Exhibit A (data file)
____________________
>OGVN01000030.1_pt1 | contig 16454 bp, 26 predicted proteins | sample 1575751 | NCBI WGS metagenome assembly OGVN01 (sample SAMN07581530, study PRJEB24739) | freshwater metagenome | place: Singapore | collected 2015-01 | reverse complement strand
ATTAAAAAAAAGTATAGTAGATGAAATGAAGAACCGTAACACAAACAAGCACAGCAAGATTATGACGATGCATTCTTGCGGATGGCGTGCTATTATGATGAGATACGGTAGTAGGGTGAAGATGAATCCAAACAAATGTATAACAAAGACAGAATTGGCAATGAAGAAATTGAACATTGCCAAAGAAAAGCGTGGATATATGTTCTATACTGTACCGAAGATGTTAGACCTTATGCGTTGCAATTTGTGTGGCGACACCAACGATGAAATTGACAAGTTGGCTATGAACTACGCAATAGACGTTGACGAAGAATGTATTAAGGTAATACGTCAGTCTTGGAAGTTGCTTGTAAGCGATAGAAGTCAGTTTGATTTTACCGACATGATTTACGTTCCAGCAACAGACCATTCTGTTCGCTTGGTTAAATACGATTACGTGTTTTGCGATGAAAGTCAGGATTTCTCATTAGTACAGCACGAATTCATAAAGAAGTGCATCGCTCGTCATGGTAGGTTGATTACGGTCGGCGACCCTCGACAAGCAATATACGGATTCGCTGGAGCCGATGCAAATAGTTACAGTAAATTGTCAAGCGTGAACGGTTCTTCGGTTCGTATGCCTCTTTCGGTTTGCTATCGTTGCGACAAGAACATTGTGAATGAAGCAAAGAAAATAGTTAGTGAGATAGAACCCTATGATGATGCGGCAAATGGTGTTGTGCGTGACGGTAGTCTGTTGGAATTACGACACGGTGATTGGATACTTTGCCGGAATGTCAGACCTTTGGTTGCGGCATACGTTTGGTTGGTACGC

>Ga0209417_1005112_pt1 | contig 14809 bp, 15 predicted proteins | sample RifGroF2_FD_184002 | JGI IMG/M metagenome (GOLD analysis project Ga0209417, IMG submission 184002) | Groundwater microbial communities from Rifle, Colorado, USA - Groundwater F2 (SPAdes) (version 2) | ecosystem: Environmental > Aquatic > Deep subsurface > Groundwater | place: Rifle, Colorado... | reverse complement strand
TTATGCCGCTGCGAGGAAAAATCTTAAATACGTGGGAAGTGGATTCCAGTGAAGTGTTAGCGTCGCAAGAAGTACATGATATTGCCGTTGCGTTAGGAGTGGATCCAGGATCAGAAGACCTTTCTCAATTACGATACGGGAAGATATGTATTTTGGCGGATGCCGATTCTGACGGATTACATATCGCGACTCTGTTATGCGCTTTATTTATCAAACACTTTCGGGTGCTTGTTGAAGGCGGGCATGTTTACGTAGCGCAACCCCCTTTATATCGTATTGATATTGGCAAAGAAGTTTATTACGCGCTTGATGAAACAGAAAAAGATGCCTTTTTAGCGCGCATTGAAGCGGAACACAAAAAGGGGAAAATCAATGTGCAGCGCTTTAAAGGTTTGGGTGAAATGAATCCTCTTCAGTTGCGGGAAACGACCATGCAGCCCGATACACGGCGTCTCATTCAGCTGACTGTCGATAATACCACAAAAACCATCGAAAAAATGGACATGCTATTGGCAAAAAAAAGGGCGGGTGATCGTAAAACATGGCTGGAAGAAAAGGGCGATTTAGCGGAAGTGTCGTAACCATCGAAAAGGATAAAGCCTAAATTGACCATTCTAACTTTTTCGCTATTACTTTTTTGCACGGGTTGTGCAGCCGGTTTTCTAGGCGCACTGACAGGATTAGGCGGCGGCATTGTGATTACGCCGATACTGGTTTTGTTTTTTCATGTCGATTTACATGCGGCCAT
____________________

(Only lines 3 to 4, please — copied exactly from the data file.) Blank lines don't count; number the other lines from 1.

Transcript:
>Ga0209417_1005112_pt1 | contig 14809 bp, 15 predicted proteins | sample RifGroF2_FD_184002 | JGI IMG/M metagenome (GOLD analysis project Ga0209417, IMG submission 184002) | Groundwater microbial communities from Rifle, Colorado, USA - Groundwater F2 (SPAdes) (version 2) | ecosystem: Environmental > Aquatic > Deep subsurface > Groundwater | place: Rifle, Colorado... | reverse complement strand
TTATGCCGCTGCGAGGAAAAATCTTAAATACGTGGGAAGTGGATTCCAGTGAAGTGTTAGCGTCGCAAGAAGTACATGATATTGCCGTTGCGTTAGGAGTGGATCCAGGATCAGAAGACCTTTCTCAATTACGATACGGGAAGATATGTATTTTGGCGGATGCCGATTCTGACGGATTACATATCGCGACTCTGTTATGCGCTTTATTTATCAAACACTTTCGGGTGCTTGTTGAAGGCGGGCATGTTTACGTAGCGCAACCCCCTTTATATCGTATTGATATTGGCAAAGAAGTTTATTACGCGCTTGATGAAACAGAAAAAGATGCCTTTTTAGCGCGCATTGAAGCGGAACACAAAAAGGGGAAAATCAATGTGCAGCGCTTTAAAGGTTTGGGTGAAATGAATCCTCTTCAGTTGCGGGAAACGACCATGCAGCCCGATACACGGCGTCTCATTCAGCTGACTGTCGATAATACCACAAAAACCATCGAAAAAATGGACATGCTATTGGCAAAAAAAAGGGCGGGTGATCGTAAAACATGGCTGGAAGAAAAGGGCGATTTAGCGGAAGTGTCGTAACCATCGAAAAGGATAAAGCCTAAATTGACCATTCTAACTTTTTCGCTATTACTTTTTTGCACGGGTTGTGCAGCCGGTTTTCTAGGCGCACTGACAGGATTAGGCGGCGGCATTGTGATTACGCCGATACTGGTTTTGTTTTTTCATGTCGATTTACATGCGGCCAT